Listen closely, and you'll hear the gnashing of teeth at J&J headquarters. Sandoz has won the European race to develop a generic form of the anemia treatment epoetin alfa - also known as EPO. It's a $7 billion market now dominated by Johnson & Johnson and the California biotech Amgen.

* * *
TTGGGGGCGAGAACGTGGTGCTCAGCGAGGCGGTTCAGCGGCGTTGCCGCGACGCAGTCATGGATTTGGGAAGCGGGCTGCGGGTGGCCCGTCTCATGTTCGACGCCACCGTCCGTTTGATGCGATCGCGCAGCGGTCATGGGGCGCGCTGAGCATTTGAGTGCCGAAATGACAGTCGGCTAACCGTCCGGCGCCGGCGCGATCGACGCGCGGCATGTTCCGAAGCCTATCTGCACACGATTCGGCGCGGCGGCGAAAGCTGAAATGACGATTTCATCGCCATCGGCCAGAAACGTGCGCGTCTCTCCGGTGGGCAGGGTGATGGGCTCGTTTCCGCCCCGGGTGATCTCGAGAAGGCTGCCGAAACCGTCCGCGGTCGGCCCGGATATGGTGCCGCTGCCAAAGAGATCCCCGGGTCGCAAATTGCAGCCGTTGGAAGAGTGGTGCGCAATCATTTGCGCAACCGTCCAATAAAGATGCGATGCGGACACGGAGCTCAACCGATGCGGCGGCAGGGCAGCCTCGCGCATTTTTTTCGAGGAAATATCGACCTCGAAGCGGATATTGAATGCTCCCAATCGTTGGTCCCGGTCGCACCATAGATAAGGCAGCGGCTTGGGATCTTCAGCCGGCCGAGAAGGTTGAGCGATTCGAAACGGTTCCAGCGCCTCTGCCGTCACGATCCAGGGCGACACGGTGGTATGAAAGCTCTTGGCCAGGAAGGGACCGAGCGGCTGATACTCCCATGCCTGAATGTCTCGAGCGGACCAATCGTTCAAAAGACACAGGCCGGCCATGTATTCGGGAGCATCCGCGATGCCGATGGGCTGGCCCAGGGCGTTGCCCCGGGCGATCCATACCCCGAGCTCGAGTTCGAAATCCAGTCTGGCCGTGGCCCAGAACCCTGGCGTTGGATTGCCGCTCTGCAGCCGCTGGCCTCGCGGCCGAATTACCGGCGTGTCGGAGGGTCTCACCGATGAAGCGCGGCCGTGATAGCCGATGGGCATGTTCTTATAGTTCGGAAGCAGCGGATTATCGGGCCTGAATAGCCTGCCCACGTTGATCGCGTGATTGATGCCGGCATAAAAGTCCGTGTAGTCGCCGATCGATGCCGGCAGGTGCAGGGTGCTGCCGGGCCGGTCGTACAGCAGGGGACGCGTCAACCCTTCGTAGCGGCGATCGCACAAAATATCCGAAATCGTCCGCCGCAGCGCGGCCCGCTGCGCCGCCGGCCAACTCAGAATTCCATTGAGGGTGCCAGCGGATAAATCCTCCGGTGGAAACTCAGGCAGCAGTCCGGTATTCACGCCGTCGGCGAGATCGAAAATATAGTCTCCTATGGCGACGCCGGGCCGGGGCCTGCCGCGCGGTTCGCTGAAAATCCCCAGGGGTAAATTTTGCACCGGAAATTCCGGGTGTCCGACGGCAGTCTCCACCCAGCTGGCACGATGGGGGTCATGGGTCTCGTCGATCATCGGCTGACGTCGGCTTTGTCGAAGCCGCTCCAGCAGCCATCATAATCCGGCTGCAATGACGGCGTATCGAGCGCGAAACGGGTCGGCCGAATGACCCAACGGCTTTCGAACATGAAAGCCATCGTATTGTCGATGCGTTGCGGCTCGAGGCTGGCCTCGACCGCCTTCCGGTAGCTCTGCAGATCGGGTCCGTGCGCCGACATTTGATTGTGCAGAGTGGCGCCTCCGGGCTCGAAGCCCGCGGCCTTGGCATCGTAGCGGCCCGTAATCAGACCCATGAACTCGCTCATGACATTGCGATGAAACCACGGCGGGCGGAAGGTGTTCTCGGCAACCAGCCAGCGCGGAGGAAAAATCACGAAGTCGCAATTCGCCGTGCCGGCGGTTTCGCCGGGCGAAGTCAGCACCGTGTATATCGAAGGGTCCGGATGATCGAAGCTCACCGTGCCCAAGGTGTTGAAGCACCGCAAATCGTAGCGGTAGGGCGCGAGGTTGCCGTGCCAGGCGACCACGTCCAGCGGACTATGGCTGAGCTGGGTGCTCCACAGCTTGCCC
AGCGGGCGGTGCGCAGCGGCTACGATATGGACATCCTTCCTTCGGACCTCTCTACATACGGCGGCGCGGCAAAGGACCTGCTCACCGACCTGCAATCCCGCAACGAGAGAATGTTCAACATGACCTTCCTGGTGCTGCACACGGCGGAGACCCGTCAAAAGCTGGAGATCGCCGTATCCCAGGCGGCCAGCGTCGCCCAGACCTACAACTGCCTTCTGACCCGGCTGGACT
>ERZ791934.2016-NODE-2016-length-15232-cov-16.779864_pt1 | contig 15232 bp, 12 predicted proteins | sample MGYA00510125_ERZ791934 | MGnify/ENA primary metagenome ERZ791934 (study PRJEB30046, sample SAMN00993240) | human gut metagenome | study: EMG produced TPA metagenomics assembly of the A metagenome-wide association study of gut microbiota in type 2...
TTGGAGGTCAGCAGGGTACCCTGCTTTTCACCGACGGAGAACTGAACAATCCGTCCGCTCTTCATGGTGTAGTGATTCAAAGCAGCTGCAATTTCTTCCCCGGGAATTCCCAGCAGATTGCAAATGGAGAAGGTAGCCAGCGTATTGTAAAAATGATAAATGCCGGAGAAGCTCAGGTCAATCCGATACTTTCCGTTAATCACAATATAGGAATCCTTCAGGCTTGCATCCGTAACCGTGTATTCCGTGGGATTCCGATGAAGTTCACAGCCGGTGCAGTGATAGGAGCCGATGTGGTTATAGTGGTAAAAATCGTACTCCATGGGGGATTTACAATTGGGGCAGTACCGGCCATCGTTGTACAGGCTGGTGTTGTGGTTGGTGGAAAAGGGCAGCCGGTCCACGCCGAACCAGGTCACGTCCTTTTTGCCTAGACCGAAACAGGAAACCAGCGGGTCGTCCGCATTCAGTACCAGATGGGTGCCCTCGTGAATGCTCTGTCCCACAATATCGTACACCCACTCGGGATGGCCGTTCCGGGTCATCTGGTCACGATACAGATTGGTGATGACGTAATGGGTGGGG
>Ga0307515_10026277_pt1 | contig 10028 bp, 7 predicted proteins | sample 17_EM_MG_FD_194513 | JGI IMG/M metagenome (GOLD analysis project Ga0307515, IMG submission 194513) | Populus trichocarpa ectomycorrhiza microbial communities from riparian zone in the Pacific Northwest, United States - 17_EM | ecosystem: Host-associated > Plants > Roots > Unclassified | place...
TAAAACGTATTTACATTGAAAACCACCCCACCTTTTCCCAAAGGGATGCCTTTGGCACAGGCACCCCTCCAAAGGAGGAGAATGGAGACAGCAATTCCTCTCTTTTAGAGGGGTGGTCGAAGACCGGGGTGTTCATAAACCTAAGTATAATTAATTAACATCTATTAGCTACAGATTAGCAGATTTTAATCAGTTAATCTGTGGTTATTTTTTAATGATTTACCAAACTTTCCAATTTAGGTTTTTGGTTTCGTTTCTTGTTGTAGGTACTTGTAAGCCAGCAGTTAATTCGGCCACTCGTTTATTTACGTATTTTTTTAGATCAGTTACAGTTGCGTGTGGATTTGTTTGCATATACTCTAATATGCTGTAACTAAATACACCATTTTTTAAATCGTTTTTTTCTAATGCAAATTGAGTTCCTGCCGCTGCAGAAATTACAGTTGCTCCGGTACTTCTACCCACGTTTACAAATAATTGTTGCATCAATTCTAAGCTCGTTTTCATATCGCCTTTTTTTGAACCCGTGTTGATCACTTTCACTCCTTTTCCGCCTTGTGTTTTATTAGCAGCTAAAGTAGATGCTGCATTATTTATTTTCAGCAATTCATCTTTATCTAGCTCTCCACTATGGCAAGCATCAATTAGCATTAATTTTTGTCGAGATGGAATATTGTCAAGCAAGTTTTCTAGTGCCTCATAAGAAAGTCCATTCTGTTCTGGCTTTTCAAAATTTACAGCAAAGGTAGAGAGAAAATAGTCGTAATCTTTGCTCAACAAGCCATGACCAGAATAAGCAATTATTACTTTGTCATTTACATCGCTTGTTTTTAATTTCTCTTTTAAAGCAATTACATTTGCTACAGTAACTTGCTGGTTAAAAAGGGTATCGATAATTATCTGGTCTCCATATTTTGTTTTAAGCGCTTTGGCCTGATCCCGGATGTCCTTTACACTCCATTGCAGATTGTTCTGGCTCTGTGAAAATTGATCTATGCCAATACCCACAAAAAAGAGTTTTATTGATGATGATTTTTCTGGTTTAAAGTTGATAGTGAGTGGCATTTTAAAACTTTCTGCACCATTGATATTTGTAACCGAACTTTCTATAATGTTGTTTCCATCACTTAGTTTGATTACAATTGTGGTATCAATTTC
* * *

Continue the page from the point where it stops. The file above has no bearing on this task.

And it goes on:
The Novartis unit got E.U. approval for a biosimilar version of J&J's Eprex. The approval covers anemia in patients undergoing chemotherapy and in patients with renal anemia. The individual approval is big news for all the companies involved, true. But it's a sea change in the realm of biologics, treatments that, like EPO, are designed to replace deficiencies of the body's own internally manufactured chemicals. Biologics are tough to copy, and until now, companies making them have rarely faced generic competition. And with two more Eprex copies recommended for E.U. approval--one from Novartis unit Hexal and another from Medice Arzneimittel Puetter--it appears that the salad days in biologics are coming to a close.